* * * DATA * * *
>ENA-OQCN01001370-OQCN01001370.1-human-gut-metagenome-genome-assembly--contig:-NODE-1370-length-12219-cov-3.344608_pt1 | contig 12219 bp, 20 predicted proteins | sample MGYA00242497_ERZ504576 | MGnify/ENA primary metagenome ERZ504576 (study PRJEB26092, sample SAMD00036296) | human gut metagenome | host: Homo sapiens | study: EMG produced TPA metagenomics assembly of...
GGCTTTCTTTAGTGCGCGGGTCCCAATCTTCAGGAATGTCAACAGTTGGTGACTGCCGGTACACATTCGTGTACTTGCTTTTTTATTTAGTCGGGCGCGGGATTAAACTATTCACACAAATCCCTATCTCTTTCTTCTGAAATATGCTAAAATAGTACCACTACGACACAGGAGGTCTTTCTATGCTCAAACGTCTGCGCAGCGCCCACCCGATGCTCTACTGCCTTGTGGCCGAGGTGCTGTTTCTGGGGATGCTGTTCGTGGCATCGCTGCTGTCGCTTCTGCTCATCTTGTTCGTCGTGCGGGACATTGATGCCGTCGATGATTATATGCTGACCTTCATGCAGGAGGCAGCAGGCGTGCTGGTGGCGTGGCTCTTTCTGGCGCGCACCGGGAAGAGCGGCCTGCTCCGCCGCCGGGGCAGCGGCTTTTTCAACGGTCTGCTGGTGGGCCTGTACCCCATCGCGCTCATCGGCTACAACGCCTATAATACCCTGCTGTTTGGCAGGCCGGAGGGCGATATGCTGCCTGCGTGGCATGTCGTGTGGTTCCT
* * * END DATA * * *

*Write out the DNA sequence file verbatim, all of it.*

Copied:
>ENA-OQCN01001370-OQCN01001370.1-human-gut-metagenome-genome-assembly--contig:-NODE-1370-length-12219-cov-3.344608_pt1 | contig 12219 bp, 20 predicted proteins | sample MGYA00242497_ERZ504576 | MGnify/ENA primary metagenome ERZ504576 (study PRJEB26092, sample SAMD00036296) | human gut metagenome | host: Homo sapiens | study: EMG produced TPA metagenomics assembly of...
GGCTTTCTTTAGTGCGCGGGTCCCAATCTTCAGGAATGTCAACAGTTGGTGACTGCCGGTACACATTCGTGTACTTGCTTTTTTATTTAGTCGGGCGCGGGATTAAACTATTCACACAAATCCCTATCTCTTTCTTCTGAAATATGCTAAAATAGTACCACTACGACACAGGAGGTCTTTCTATGCTCAAACGTCTGCGCAGCGCCCACCCGATGCTCTACTGCCTTGTGGCCGAGGTGCTGTTTCTGGGGATGCTGTTCGTGGCATCGCTGCTGTCGCTTCTGCTCATCTTGTTCGTCGTGCGGGACATTGATGCCGTCGATGATTATATGCTGACCTTCATGCAGGAGGCAGCAGGCGTGCTGGTGGCGTGGCTCTTTCTGGCGCGCACCGGGAAGAGCGGCCTGCTCCGCCGCCGGGGCAGCGGCTTTTTCAACGGTCTGCTGGTGGGCCTGTACCCCATCGCGCTCATCGGCTACAACGCCTATAATACCCTGCTGTTTGGCAGGCCGGAGGGCGATATGCTGCCTGCGTGGCATGTCGTGTGGTTCCT